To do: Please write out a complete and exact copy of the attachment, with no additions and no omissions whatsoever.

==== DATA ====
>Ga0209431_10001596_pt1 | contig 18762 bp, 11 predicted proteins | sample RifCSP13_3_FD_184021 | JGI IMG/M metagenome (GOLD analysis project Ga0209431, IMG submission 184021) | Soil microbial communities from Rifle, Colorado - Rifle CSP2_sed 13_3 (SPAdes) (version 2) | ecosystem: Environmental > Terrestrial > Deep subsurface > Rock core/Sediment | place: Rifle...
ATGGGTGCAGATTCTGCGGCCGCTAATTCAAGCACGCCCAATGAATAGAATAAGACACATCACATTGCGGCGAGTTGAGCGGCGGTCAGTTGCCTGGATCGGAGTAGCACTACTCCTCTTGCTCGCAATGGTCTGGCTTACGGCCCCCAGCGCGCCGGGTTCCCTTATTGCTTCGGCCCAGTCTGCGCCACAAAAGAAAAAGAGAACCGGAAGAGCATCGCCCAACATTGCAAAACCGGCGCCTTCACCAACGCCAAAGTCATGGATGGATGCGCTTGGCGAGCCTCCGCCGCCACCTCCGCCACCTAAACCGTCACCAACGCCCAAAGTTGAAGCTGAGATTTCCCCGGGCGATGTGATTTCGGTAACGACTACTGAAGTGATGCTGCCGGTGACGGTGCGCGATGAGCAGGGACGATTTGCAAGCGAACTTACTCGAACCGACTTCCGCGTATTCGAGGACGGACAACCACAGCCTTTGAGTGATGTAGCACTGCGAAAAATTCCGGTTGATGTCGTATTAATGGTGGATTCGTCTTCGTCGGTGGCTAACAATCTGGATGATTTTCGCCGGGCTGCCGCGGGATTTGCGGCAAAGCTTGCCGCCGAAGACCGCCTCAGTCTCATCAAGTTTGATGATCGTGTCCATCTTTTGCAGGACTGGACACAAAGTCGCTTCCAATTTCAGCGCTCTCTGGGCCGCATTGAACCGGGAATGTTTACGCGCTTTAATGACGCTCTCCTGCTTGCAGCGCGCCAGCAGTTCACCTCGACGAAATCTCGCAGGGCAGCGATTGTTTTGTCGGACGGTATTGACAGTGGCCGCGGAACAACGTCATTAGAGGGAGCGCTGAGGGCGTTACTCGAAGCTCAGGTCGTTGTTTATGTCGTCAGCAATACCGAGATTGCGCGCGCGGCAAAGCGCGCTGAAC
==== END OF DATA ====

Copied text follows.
>Ga0209431_10001596_pt1 | contig 18762 bp, 11 predicted proteins | sample RifCSP13_3_FD_184021 | JGI IMG/M metagenome (GOLD analysis project Ga0209431, IMG submission 184021) | Soil microbial communities from Rifle, Colorado - Rifle CSP2_sed 13_3 (SPAdes) (version 2) | ecosystem: Environmental > Terrestrial > Deep subsurface > Rock core/Sediment | place: Rifle...
ATGGGTGCAGATTCTGCGGCCGCTAATTCAAGCACGCCCAATGAATAGAATAAGACACATCACATTGCGGCGAGTTGAGCGGCGGTCAGTTGCCTGGATCGGAGTAGCACTACTCCTCTTGCTCGCAATGGTCTGGCTTACGGCCCCCAGCGCGCCGGGTTCCCTTATTGCTTCGGCCCAGTCTGCGCCACAAAAGAAAAAGAGAACCGGAAGAGCATCGCCCAACATTGCAAAACCGGCGCCTTCACCAACGCCAAAGTCATGGATGGATGCGCTTGGCGAGCCTCCGCCGCCACCTCCGCCACCTAAACCGTCACCAACGCCCAAAGTTGAAGCTGAGATTTCCCCGGGCGATGTGATTTCGGTAACGACTACTGAAGTGATGCTGCCGGTGACGGTGCGCGATGAGCAGGGACGATTTGCAAGCGAACTTACTCGAACCGACTTCCGCGTATTCGAGGACGGACAACCACAGCCTTTGAGTGATGTAGCACTGCGAAAAATTCCGGTTGATGTCGTATTAATGGTGGATTCGTCTTCGTCGGTGGCTAACAATCTGGATGATTTTCGCCGGGCTGCCGCGGGATTTGCGGCAAAGCTTGCCGCCGAAGACCGCCTCAGTCTCATCAAGTTTGATGATCGTGTCCATCTTTTGCAGGACTGGACACAAAGTCGCTTCCAATTTCAGCGCTCTCTGGGCCGCATTGAACCGGGAATGTTTACGCGCTTTAATGACGCTCTCCTGCTTGCAGCGCGCCAGCAGTTCACCTCGACGAAATCTCGCAGGGCAGCGATTGTTTTGTCGGACGGTATTGACAGTGGCCGCGGAACAACGTCATTAGAGGGAGCGCTGAGGGCGTTACTCGAAGCTCAGGTCGTTGTTTATGTCGTCAGCAATACCGAGATTGCGCGCGCGGCAAAGCGCGCTGAAC